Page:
Archive for the ‘Ambiguity’ Category

She got pinched in the As … tor Bar

April 16, 2019

A celebrated example of word breaking or splitting (from the 1959 movie High Society), giving a joke turning on an ambiguity in how the the first part of the split word is to be understood: on its own, giving the off-color She got pinched in the ass; or as merely the first part of the split word, giving the less risqué She got pinched in the Astor Bar (in one or another sense of pinched).

Then I note that the first understanding has the in of body location, the second the in of event location — a distinction I’ve explored in three previous postings. This is the fourth, with some illumination in it, I think.

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Annals of cultural cluelessness

April 8, 2019

The grand old city of Baltimore has been suffering mightily in recent times, and now there’s an old-school scandal to add to the roster of municipal woes. Mayor Catherine Pugh has published a set of “Healthy Holly” children’s books, ostensibly to show kids the way to a better life through exercise and diet. From the Washington Post story “Critical Carlos reads ‘Healthy Holly’: Inside the children’s book that has landed Baltimore’s mayor in a political scandal” by Carlos Lozada on the 5th:


(#1) “Copies of Baltimore Mayor Catherine Pugh’s self-published “Healthy Holly” illustrated paperbacks for children. On April 1 Pugh announced an indefinite leave of absence, just as a scandal intensifies over what critics call a “self-dealing” book-sales arrangement. (Jerry Jackson/The Baltimore Sun via AP)”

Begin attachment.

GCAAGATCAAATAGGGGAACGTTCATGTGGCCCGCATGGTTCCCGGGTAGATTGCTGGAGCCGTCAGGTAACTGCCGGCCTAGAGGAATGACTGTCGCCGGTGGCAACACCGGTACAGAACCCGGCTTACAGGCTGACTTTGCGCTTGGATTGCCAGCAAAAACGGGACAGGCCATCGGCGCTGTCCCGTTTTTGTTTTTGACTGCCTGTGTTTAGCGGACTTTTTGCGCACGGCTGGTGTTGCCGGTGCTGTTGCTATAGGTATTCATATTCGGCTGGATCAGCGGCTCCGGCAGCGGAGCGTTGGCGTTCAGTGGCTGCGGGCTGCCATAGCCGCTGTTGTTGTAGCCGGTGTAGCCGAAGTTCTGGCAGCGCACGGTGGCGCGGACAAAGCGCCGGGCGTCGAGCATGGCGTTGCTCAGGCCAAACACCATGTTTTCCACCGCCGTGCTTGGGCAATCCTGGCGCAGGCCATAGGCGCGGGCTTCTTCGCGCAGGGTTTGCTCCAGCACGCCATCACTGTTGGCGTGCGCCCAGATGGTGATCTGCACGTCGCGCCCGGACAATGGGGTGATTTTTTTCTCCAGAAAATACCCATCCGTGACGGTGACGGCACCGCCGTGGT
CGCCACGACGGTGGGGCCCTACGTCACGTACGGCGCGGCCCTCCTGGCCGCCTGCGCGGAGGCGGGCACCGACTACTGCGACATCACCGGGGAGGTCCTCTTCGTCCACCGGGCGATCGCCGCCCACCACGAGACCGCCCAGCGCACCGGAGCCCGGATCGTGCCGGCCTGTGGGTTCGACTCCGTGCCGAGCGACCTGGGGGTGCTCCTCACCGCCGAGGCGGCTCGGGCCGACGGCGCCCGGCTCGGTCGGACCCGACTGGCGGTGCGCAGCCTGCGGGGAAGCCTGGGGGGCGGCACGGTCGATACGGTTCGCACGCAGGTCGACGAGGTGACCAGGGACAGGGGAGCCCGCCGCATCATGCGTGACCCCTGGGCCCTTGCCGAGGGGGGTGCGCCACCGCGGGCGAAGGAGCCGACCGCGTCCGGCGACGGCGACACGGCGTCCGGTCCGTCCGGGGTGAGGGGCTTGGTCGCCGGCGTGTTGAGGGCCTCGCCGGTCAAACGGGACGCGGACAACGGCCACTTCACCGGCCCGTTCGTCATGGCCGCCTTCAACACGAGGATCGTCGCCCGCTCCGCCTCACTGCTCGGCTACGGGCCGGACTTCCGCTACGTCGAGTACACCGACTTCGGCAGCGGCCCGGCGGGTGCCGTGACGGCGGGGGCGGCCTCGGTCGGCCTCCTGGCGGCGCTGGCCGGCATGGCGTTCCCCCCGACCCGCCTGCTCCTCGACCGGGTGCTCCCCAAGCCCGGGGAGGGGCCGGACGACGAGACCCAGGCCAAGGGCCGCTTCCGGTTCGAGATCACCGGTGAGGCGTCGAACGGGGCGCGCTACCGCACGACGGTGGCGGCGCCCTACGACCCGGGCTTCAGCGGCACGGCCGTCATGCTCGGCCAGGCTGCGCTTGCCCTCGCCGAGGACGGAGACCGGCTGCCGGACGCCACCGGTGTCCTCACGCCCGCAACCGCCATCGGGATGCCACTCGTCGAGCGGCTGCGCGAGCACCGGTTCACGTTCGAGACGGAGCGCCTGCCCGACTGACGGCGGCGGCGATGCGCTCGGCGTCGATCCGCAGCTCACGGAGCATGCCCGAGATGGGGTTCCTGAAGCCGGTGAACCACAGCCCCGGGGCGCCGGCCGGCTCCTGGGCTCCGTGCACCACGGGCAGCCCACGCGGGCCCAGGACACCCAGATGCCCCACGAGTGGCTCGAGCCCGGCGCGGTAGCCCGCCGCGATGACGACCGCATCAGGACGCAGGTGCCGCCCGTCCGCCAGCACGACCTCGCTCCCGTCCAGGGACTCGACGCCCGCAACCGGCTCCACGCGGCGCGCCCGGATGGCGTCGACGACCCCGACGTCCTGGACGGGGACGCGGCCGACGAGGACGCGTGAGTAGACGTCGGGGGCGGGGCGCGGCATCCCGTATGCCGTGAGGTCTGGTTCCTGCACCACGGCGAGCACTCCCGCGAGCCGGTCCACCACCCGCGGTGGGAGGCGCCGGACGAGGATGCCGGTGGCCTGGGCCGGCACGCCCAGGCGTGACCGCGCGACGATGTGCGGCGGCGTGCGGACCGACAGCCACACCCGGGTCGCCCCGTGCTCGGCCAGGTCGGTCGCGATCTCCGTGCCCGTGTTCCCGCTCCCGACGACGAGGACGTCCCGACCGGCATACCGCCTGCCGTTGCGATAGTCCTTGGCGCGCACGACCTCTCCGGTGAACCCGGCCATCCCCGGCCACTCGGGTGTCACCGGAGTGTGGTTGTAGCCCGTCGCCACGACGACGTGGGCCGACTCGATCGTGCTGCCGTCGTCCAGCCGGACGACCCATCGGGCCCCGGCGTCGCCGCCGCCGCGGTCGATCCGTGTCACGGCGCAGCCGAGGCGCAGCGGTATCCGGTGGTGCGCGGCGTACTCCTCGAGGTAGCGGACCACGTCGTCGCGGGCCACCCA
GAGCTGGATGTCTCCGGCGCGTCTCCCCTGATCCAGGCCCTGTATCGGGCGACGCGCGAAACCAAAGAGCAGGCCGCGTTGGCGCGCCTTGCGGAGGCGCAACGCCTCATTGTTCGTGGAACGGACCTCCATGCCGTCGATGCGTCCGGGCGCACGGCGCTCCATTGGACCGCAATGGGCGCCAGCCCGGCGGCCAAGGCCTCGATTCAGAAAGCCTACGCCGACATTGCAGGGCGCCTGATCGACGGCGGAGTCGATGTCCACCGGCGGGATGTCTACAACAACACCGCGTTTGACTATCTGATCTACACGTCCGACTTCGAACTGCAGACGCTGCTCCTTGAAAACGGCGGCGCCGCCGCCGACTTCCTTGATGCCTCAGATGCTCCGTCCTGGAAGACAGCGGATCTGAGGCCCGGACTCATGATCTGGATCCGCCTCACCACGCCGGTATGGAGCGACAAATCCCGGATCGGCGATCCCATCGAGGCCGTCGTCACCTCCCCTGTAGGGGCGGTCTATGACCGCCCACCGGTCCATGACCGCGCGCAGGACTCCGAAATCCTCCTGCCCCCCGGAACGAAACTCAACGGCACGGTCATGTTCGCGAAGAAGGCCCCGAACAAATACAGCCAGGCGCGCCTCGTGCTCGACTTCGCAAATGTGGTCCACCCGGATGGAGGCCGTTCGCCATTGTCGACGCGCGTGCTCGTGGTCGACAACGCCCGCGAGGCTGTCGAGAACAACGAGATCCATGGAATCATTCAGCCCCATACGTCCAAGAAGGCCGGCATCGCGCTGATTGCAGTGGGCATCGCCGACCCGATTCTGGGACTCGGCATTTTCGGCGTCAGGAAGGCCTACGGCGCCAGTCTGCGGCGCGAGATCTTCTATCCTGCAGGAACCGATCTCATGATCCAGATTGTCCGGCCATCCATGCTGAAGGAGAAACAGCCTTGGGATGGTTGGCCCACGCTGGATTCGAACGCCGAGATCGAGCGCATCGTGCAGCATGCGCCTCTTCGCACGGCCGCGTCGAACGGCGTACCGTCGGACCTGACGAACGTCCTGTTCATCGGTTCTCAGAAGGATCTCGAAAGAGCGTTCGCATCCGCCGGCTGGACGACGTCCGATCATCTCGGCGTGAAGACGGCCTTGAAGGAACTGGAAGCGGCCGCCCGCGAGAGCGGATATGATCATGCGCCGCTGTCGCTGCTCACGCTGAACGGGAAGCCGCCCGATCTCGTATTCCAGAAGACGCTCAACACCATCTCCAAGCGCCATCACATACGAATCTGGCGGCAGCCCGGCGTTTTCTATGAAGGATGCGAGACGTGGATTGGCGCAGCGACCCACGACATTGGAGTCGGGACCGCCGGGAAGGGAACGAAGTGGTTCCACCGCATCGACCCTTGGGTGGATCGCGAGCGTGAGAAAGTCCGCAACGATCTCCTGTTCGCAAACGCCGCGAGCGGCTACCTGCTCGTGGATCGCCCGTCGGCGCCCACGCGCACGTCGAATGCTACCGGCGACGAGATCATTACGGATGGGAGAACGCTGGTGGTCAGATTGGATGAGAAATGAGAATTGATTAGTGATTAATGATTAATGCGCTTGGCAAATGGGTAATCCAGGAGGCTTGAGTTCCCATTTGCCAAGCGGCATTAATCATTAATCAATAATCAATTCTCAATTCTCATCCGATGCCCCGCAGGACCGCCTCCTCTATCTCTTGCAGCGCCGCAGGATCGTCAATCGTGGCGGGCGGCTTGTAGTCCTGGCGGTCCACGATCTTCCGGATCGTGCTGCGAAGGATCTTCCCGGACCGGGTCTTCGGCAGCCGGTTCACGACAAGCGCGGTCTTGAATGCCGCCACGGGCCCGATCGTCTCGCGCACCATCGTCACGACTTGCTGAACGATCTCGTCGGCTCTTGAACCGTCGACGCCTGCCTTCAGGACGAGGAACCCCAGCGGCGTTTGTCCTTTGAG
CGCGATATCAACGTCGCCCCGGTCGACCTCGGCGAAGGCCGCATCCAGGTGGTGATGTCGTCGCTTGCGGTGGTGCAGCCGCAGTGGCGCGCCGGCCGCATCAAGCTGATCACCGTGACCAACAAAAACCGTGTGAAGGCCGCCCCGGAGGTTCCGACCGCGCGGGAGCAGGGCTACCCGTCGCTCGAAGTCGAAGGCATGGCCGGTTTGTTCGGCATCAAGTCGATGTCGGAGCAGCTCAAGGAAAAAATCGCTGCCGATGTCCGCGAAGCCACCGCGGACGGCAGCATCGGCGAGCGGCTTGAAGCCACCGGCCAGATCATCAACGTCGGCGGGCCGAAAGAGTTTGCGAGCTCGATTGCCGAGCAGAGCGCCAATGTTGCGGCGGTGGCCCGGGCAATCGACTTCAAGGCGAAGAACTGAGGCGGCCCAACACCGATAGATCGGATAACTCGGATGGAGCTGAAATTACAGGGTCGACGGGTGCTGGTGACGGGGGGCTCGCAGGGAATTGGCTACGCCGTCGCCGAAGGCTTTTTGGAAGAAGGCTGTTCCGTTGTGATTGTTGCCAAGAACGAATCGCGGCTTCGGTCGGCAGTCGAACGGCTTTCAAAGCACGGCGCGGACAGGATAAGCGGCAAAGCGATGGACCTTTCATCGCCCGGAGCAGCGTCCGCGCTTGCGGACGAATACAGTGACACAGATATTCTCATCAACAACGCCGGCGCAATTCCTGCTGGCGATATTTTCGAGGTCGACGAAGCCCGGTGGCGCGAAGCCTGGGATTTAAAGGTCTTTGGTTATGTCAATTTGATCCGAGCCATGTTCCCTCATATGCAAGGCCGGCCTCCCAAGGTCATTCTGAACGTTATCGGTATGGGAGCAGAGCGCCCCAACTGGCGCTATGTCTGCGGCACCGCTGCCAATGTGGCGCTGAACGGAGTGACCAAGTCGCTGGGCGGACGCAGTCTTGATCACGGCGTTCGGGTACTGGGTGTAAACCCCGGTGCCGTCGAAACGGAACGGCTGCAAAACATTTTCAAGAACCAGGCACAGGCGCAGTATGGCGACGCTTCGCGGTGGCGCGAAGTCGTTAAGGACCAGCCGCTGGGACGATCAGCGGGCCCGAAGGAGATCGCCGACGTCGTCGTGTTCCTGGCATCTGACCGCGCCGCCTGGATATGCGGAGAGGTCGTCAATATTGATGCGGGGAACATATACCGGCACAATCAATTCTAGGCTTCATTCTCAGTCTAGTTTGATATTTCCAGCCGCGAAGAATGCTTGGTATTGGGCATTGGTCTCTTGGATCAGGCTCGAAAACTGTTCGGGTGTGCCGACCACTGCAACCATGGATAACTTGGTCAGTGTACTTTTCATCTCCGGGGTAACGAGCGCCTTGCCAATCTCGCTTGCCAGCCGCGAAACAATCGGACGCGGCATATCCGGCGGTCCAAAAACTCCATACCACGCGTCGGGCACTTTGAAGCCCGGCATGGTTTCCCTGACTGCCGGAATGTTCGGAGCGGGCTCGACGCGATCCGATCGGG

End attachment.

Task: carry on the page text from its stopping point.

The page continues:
There’s the political story, which appears to involve an elaborate influence-trading scheme. There’s the books themselves, which “Critical Carlos” and his three critical children savage in Lozada’s Sun book review as examples of the very worst sort of stilted writing for children. And there’s the title Fruits Come in Colors Like the Rainbow, which, with a stunningly tin ear for English in its various sociocultural contexts, disregards alternative understandings of the noun fruits, the verb come, and the rainbow as a cultural symbol.

I’m mostly after the title here. But it’s all connected.

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Science, charity, and adverbial ambiguity

April 5, 2019

Through a chain of people on Facebook, who passed it from one hand to another, this painting (captioned by an unknown wag):

(#1)

Ah, in a different genre of art, a version of this joke that I’ve posted on a couple of times:


(#2) A One Big Happy strip

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Revisiting 29: chants/chance

April 1, 2019

From Karen Chung on her (public) Facebook group NTU Phonetics yesterday, this texty cartoon with a pun:

(#1)

The joke turns on the (perceptual) homophony of chants and chance, parallel to the cents / sense and prints / prince cases in my 3/27/19 posting “Two cents, common sense, incense, and peppermints”.

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Consumer advocacy in Florida